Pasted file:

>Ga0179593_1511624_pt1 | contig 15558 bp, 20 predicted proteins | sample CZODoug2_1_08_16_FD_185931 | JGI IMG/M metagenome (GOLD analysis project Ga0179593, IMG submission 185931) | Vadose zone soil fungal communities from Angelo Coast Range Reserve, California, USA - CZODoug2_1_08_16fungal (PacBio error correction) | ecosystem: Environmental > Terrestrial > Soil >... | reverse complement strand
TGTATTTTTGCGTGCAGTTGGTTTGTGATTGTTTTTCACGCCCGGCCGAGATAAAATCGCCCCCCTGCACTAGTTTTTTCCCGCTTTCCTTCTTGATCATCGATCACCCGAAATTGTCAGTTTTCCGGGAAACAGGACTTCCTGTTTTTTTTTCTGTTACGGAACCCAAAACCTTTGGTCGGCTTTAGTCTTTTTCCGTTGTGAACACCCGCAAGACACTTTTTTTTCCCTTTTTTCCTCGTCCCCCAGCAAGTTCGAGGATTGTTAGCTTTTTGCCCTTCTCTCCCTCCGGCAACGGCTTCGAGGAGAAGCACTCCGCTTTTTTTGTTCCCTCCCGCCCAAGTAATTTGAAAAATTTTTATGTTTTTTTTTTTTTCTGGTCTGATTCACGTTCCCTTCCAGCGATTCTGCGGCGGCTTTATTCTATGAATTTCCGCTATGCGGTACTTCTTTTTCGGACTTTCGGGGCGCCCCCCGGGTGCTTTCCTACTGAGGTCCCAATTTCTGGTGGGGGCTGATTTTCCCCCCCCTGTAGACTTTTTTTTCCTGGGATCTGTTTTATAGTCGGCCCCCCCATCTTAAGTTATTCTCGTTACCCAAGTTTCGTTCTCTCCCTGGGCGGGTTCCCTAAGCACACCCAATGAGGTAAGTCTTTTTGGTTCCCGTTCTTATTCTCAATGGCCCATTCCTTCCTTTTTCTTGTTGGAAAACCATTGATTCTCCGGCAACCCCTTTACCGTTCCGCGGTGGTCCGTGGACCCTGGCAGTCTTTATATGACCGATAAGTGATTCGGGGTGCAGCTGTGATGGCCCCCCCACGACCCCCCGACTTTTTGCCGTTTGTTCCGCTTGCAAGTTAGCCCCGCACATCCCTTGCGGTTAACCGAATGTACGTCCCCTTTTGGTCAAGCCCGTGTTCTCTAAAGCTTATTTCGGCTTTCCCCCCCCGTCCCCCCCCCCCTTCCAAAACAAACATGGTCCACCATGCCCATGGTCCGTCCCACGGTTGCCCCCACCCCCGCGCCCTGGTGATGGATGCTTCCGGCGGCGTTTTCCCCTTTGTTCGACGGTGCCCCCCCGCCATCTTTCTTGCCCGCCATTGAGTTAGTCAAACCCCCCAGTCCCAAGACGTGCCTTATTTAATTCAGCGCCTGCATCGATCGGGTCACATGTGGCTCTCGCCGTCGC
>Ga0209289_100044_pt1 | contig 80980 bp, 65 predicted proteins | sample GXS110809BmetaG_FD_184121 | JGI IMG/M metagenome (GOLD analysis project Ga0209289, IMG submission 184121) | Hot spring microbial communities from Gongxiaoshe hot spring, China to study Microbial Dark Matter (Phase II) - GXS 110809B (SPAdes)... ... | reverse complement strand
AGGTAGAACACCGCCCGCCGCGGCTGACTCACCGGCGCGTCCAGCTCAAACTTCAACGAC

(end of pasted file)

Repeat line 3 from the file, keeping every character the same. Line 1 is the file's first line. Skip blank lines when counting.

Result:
>Ga0209289_100044_pt1 | contig 80980 bp, 65 predicted proteins | sample GXS110809BmetaG_FD_184121 | JGI IMG/M metagenome (GOLD analysis project Ga0209289, IMG submission 184121) | Hot spring microbial communities from Gongxiaoshe hot spring, China to study Microbial Dark Matter (Phase II) - GXS 110809B (SPAdes)... ... | reverse complement strand